Dysbiosis in a canine model of human fistulizing Crohn's disease

Ana Maldonado-Contreras, Lluís Ferrer i Caubet, C. Cawley, S. Crain, S. Bhattarai, J. Toscano, D.V. Ward, A. Hoffman

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12 Citas (Scopus)

Resumen

Crohn's disease (CD) is a chronic immune-mediated inflammatory condition caused by the loss of mucosal tolerance toward the commensal microbiota. On average, 29.5% and 42.7% CD patients experience perianal complications at 10 and 20 y after diagnosis, respectively. Perianal CD (pCD) result in high disease burden, diminished quality of life, and elevated health-care costs. Overall pCD are predictors of poor long-term outcomes. Animal models of gut inflammation have failed to fully recapitulate the human manifestations of fistulizing CD. Here, we evaluated dogs with spontaneous canine anal furunculosis (CAF), a disease with clinical similarities to pCD, as a surrogate model for understanding the microbial contribution of human pCD pathophysiology. By comparing the gut microbiomes between dogs suffering from CAF (CAF dogs) and healthy dogs, we show CAF-dog microbiomes are either very dissimilar (dysbiotic) or similar (healthy-like), yet unique, to healthy dog's microbiomes. Compared to healthy or healthy-like CAF microbiomes, dysbiotic CAF microbiomes showed an increased abundance of Bacteroides vulgatus and Escherichia coli and a decreased abundance of Megamonas species and Prevotella copri. Our results mirror what have been reported in previous microbiome studies of patients with CD; particularly, CAF dogs exhibited two distinct microbiome composition: dysbiotic and healthy-like, with determinant bacterial taxa such as E. coli and P. copri that overlap what it has been found on their human counterpart. Thus, our results support the use of CAF dogs as a surrogate model to advance our understanding of microbial dynamics in pCD.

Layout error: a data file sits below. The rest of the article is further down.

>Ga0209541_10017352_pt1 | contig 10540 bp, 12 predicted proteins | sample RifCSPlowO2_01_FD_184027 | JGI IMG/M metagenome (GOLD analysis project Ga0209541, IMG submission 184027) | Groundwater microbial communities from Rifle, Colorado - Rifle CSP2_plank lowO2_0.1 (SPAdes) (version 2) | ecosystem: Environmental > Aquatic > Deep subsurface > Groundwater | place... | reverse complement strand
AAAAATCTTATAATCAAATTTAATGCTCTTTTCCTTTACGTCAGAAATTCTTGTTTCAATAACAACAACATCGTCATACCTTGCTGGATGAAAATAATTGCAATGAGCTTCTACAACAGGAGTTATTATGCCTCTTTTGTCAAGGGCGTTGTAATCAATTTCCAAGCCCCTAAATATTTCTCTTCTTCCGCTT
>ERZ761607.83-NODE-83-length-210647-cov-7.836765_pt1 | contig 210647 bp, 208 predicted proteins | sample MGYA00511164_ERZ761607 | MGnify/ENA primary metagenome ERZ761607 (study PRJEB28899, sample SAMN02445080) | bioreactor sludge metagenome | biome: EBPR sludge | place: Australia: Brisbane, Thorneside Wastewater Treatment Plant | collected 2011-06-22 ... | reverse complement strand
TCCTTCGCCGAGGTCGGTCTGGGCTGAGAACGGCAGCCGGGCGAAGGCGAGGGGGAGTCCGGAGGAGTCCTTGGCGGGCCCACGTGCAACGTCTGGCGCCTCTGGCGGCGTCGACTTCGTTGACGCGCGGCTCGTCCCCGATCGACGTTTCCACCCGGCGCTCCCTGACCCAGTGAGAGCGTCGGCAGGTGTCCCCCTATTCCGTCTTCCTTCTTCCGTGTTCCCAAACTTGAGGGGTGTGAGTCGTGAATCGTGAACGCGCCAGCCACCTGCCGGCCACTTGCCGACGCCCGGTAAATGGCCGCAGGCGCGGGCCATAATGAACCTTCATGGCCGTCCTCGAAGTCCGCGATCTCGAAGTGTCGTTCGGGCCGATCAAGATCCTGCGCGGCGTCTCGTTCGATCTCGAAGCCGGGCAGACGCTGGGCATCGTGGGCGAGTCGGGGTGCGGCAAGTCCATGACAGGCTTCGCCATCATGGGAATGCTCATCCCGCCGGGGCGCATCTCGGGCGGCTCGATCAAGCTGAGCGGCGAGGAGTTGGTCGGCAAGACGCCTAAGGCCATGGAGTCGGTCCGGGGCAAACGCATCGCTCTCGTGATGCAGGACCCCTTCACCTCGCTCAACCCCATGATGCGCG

Idioma originalInglés
PublicaciónGut Microbes
Volumen12
N.º1
DOI
EstadoPublicada - 2020

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